Wei Wai Kum First Nation to get territorial land back in agreement with B.C. government
Incremental treaty agreement will give First Nation land management oversight, financial benefits
The Wei Wai Kum First Nation and B.C. government have signed an incremental treaty agreement that will give the nation more than 22 square kilometres of its territorial land back.
Incremental treaty agreements give First Nations and the province shared benefits, such as forestry tenures and economic benefits, in advance of a final agreement. They don't replace treaty agreements.
Chief Chris Roberts said this agreement has been in the works for 25 years, and hopes it won't be another 20 years before the land transfer is complete.
"It's a significant chunk of land that we're getting back," he told CBC's On the Island.
"This incremental agreement will help to build our internal capacity and our confidence of what we can do as far as managing our lands and resources and working with other stakeholders in our territory."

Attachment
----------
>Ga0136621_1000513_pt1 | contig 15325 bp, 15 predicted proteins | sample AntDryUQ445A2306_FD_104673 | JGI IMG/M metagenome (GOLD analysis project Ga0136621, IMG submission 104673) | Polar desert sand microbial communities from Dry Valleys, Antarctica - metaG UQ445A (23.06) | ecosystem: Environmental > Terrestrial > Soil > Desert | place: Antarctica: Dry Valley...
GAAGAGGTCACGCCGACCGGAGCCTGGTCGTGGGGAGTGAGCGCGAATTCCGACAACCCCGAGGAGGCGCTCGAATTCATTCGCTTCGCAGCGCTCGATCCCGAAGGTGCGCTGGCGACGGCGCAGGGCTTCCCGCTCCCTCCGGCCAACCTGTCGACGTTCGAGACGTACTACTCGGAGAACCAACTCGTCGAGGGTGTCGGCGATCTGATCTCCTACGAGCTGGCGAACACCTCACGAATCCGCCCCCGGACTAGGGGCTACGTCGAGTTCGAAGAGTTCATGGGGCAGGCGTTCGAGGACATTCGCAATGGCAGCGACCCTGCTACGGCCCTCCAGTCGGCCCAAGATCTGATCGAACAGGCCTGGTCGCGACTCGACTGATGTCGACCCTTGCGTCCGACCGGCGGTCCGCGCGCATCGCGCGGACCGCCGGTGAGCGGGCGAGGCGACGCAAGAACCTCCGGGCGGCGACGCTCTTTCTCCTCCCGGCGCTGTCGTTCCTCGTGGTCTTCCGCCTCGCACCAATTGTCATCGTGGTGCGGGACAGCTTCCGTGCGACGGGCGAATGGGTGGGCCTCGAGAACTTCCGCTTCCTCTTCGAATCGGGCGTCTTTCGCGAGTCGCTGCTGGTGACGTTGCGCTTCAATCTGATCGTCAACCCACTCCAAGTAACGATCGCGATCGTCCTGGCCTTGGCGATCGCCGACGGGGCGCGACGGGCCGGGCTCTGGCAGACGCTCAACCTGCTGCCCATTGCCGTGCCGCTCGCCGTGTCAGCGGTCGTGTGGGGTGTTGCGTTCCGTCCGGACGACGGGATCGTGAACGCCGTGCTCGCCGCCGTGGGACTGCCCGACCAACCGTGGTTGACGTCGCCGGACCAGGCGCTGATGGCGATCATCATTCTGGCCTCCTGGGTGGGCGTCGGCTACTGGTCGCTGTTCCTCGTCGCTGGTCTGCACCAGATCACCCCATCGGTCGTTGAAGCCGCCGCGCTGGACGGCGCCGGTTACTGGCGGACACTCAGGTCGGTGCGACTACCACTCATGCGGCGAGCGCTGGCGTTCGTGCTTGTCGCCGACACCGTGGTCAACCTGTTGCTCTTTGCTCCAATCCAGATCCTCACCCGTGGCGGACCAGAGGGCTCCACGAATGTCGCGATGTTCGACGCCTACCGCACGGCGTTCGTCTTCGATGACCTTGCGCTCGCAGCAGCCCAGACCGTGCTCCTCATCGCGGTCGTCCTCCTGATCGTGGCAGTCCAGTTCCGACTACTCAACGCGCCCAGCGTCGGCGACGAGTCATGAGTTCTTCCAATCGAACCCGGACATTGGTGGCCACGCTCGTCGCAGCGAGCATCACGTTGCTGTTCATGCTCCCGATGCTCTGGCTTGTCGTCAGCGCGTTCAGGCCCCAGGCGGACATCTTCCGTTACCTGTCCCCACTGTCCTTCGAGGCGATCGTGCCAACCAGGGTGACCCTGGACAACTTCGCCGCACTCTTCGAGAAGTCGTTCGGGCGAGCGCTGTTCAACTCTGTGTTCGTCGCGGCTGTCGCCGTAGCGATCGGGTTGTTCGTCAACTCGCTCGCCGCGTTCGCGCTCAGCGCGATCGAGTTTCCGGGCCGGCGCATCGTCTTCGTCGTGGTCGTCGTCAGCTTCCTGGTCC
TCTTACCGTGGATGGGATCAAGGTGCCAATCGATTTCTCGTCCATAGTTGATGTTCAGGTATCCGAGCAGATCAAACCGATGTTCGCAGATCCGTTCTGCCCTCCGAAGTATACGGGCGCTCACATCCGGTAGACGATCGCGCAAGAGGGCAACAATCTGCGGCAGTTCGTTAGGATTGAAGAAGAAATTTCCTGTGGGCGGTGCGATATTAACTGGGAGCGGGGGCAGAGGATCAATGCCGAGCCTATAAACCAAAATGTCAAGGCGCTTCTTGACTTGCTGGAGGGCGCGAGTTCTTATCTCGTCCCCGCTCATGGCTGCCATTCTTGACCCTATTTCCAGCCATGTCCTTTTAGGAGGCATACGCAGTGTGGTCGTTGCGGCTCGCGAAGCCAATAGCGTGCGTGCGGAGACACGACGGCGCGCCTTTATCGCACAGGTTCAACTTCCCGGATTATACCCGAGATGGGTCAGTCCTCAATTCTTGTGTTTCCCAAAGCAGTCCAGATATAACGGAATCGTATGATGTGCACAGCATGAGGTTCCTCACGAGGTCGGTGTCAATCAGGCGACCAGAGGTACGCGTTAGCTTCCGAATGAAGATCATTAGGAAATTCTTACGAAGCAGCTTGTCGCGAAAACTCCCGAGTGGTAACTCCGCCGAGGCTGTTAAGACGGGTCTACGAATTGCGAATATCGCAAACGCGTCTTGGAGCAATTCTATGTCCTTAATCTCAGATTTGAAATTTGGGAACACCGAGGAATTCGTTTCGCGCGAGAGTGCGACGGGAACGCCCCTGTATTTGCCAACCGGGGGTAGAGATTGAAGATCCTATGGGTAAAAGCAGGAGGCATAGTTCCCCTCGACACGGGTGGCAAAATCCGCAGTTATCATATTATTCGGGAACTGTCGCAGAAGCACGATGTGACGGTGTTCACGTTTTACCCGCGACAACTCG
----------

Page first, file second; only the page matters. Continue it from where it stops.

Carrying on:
He described the agreement as a sign of good faith from the government.
"Treaties are one of the most important pathways to reconciliation," Minister of Indigenous Relations and Reconciliation Murray Rankin said in a press release.
Roberts said having this land, which is just west of Campbell River, B.C., will give his First Nation control over land management, particularly when it comes to forestry.
Forests Minister Katrine Conroy said the agreement ensures Wei Wai Kum benefits from forestry on their territorial lands.
"The province and First Nations both benefit from a thriving, sustainable forestry sector," she said.
According to the province, the agreement represents an allowable annual timber harvest of more than 17,000 cubic metres, valued at about $1.2 million per year.
Roberts said forestry will continue, but they're planning for more "modest" harvests.
The area is also home to a few small campsites, something Roberts says the Wei Wai Kum First Nation values and plans to enhance for both their own members and the public.
"I recreate with my family there. I have since I was a child," Roberts said.
"We recognize the values that it has to the community for recreation."
Any economic benefits from the agreement will help the nation build up programs and services for its members, and ultimately drive it toward self-determination, Roberts said.
With files from On The Island